The Back-Up Plan
Game day was overshadowed yesterday by T.J. Ford’s announcement that he will retire from the NBA. I actually heard the news first listening to PTI on ESPN, and actually gasped. After reading the reports and articles, I understood. There’s not a person alive that would begrudge him his decision nor wish him the best of luck. I will miss having him on the team, especially since he was the best back-up PG we’ve had in a long time.
His departure from playing might actually clear up the rotation a bit, though. Call it clarity by subtraction. Part of what made the road trip so successful was that, due to injury, we mostly had a playoff-like rotation set. There was very little tinkering, and we played with who we had. On this latest homestand, we’ve been adding in new pieces, and Pop is back to his mad scientist ways. The issue was that we had 11 quality rotation players, and not enough time to really go around.
Last night’s game against the Wizards was the first time I think we saw a glimpse of what the rotation might be like moving forward and into the playoffs.
We have 4 bigs who all play. Duncan and Blair start; Bonner and Splitter come off the bench. Bonner and Blair more or less rotate for each other, as do Duncan and Splitter. However, I do expect that Duncan and Splitter will see the court together at the end of many close games.
It looks like the team is down to a 3 man guard rotation of Parker, Ginobili, and Neal. Parker is obviously our only true point guard; but both Ginobili and Neal are capable of running the offense (and, in the case of Ginobili, a lot better than ‘capable’). Before Ginobili got injured last night, there seemed to be a nice flow between the three rotating in and out. Parker and Ginobili started, but Ginobili was the first player substituted, for Neal. Then Ginobili came back in for Parker.
A couple of interesting things here: it feels like most of the time 2 of the 3 will be on the court, which prevents Neal from having to run as the only ball-handler on the court for long stretches. But this also gives the team two players through which the offense can start most of the time. Neal will most likely only see a few minutes of PG time with the second unit, which he is capable of. But most of the time he’ll be the 2-Guard, or splitting duty with Ginobili.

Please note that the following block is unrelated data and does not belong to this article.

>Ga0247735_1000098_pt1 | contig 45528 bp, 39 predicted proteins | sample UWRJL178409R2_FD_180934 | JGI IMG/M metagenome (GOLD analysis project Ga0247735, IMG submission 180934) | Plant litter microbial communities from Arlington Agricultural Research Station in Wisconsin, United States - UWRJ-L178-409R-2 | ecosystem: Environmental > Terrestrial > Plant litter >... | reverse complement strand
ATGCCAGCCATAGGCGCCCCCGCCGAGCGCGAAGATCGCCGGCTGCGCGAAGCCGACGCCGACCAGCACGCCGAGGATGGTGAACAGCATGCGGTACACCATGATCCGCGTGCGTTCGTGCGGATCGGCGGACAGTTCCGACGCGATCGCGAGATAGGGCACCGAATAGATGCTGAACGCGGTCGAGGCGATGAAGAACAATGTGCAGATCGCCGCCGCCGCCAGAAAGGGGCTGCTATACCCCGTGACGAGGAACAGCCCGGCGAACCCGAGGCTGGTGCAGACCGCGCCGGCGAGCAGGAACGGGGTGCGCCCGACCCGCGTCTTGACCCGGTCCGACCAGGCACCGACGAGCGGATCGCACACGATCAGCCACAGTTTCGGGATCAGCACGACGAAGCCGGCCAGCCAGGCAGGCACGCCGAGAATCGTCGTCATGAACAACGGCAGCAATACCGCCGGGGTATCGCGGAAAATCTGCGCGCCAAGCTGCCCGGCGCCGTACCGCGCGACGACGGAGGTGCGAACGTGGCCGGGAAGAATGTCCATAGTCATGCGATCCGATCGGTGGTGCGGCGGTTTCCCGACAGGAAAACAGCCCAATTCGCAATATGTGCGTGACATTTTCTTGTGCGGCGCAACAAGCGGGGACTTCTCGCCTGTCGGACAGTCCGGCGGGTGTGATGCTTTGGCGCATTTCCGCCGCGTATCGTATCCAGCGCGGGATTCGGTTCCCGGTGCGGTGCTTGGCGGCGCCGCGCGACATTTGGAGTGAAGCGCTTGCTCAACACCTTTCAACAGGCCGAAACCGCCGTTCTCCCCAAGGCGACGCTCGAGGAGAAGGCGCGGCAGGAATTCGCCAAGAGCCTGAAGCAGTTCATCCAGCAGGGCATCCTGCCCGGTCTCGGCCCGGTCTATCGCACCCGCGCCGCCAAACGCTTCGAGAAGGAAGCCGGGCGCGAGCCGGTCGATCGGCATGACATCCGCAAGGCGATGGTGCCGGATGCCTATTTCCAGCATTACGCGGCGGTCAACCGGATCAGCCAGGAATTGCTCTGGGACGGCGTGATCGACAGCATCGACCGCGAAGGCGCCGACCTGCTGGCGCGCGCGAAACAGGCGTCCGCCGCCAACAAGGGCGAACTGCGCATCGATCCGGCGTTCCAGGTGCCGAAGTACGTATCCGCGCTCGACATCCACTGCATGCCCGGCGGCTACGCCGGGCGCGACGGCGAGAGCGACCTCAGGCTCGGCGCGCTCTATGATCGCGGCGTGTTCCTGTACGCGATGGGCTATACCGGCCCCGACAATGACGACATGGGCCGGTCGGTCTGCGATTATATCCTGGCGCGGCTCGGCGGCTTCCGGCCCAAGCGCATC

Finally, RJ is the starting small forward, with Leonard and Green behind him. Green can also swing down and pick up some 2-Guard (especially when Neal is PG, giving the team another decent ball handler on the court), while Leonard and Jefferson can also both play ‘up’ at small ball power forward.
That’s 10 players, all of which I think will see time. I think Green and Leonard stand to see their minutes shrink the most, followed by Blair and Bonner. Given the recent play of RJ, I’d actually prefer to see Leonard get more time at the 3 (and probably even start). At this point, the only thing RJ seems to be better at than Leonard is 3-pt shooting…and even that is leveling out. Leonard is a better defender, better rebounder, and seems to get his hands and body in more of those 50-50 plays. Which is all to say, he does more positive for the team. But Pop trusts his veterans, and so RJ will most likely stay the starter and get the most minutes.
The only other topic from last night’s game that interests me is this question: can Parker be his recent ‘best play of his career’ self when Ginobili is on the court? His game last night didn’t explode until Ginobili left with injury, after which he more or less single-handedly won the game for us. We obviously can’t compete without a healthy Ginobili. But it’s also quite clear that we can’t compete without the most recent vintage of Parker. I’m beginning to worry both players can’t exist on the floor together.
Something to keep an eye on.
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